“My shit doesn’t work in the playoffs,” A’s GM Billy Beane (above) once famously told Mr. Tabitha Soren, but in the considered view of Sports Illustrated’s Tom Verducci, it isn’t working too well in the regular season, either. 4 years-going-on-5 removed from postseason action and all but inactive at the trade deadline, Oakland will see their earlier econo-success depicted on the silver screen in the upcoming “Moneyball” adaptation, a film Verducci calls, “such a period piece it might as well have cast Helen Mirren or deployed the Ken Burns Effect on sepia-tinged photographs.”
As Beane’s “advantage” became neutralized by the availability of information — and now the herd mentality of overvaluing young players — Oakland did not find the next so-called “market inefficiency.” Worse, the Athletics whiffed in two emergent areas where ballclubs could carve out propriety advantages: “prehabilitation” (the nexus of medical and baseball information; identifying and reducing injury risks) and — this is the real Moneyball story — stadium revenue.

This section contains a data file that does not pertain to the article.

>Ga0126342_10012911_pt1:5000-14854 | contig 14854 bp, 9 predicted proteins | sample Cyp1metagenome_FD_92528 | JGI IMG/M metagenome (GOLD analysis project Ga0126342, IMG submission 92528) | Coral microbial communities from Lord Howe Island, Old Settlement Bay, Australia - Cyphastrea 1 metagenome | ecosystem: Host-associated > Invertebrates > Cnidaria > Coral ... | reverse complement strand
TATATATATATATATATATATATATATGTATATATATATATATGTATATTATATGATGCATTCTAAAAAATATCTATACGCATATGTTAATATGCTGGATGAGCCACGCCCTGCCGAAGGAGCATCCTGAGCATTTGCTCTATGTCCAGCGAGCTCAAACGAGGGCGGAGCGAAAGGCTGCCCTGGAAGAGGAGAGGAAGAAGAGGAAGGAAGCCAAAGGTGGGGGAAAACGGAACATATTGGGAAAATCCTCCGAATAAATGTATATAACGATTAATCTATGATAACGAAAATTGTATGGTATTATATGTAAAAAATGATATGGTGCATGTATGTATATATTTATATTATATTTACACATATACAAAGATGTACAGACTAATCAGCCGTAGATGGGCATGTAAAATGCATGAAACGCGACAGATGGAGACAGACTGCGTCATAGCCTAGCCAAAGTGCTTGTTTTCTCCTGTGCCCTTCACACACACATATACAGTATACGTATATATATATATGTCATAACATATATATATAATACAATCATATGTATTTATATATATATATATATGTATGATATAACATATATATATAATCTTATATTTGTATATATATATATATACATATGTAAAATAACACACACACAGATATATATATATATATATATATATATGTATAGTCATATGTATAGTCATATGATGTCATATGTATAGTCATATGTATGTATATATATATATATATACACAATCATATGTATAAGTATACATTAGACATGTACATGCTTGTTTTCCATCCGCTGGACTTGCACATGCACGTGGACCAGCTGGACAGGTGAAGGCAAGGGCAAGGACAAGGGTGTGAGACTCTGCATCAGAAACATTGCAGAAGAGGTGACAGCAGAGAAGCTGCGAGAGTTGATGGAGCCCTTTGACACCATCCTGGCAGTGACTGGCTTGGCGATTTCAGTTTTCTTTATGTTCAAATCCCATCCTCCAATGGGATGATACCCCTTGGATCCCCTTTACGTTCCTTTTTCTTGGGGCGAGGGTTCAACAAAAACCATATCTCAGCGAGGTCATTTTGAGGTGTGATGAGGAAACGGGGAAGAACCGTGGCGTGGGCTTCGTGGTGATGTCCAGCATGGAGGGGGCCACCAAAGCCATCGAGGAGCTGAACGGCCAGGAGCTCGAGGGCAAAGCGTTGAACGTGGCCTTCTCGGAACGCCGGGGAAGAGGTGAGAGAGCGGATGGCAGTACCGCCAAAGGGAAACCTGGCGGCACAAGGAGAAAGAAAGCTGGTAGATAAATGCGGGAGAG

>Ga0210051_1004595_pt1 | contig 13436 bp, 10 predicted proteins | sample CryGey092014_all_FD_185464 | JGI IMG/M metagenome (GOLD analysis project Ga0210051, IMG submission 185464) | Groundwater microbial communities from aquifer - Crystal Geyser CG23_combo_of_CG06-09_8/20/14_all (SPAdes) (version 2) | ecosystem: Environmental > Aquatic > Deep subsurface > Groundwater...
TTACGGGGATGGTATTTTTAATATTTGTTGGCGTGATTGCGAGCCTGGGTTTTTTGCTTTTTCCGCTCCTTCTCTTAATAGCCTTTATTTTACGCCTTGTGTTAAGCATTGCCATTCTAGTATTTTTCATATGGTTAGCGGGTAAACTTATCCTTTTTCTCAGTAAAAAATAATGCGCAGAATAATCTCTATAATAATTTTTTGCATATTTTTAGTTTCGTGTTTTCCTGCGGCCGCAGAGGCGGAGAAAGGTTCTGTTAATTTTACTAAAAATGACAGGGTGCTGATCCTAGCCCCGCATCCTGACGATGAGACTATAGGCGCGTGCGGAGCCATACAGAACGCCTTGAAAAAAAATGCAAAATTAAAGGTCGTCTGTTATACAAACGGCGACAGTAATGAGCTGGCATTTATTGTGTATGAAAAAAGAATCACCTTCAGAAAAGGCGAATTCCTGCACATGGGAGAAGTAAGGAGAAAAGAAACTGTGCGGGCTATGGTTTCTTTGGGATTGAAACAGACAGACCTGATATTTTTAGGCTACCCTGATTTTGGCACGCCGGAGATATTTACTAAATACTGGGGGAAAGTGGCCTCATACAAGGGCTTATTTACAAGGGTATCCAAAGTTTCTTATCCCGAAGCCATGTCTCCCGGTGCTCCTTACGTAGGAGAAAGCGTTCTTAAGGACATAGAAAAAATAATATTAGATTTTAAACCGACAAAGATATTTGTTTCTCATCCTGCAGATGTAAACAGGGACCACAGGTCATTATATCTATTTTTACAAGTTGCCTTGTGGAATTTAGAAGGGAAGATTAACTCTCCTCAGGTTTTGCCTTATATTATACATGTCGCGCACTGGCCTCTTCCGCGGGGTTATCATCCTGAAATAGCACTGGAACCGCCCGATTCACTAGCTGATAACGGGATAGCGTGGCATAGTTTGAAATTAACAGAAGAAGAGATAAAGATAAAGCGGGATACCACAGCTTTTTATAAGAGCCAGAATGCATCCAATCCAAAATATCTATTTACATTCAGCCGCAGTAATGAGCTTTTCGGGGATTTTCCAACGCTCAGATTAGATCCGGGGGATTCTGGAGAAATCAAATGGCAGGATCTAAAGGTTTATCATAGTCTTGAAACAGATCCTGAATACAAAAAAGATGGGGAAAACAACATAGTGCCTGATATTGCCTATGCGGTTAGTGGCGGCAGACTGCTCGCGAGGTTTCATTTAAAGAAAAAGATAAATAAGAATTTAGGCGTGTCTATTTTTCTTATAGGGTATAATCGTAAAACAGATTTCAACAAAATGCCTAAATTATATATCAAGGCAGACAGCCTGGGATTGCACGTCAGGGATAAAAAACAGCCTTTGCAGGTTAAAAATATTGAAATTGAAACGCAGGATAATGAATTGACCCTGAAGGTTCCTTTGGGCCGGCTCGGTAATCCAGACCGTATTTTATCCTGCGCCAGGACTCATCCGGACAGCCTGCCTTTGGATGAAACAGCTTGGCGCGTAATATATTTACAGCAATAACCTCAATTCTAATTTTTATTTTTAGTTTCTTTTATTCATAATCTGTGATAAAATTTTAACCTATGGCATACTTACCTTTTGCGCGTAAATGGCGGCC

While most every other club leveraged their major league status for new and revamped ballparks and sweetheart deals, Oakland and Tampa Bay remain disadvantaged by playing in outdated ballparks — though Oakland is the only one that does so while sharing a market with a team that showcases a gem of a ballpark of its own. The Athletics, waiting and waiting for Bud Selig to broker a deal to allow them to bolt for San Jose and its money, operate as if assigned to the “Jail” corner of a Monopoly board.
“The biggest problem we have is that until we get a stadium it’s going to be treading water for us,” Beane said. “There cannot be any long-term planning. It’s likely to get worse before it gets any better. It’s going to be more than challenging.”
Things are so bad in Oakland when it comes to attracting players that Beane has taken to hyping the team’s groundskeepers; that Oakland plays on one of the best-groomed fields in baseball. Alas, even that advantage only goes so far. When Beane presented his sales pitch to one free agent in recent years, the player responded, “Yeah — until the Raiders start playing on it in August.”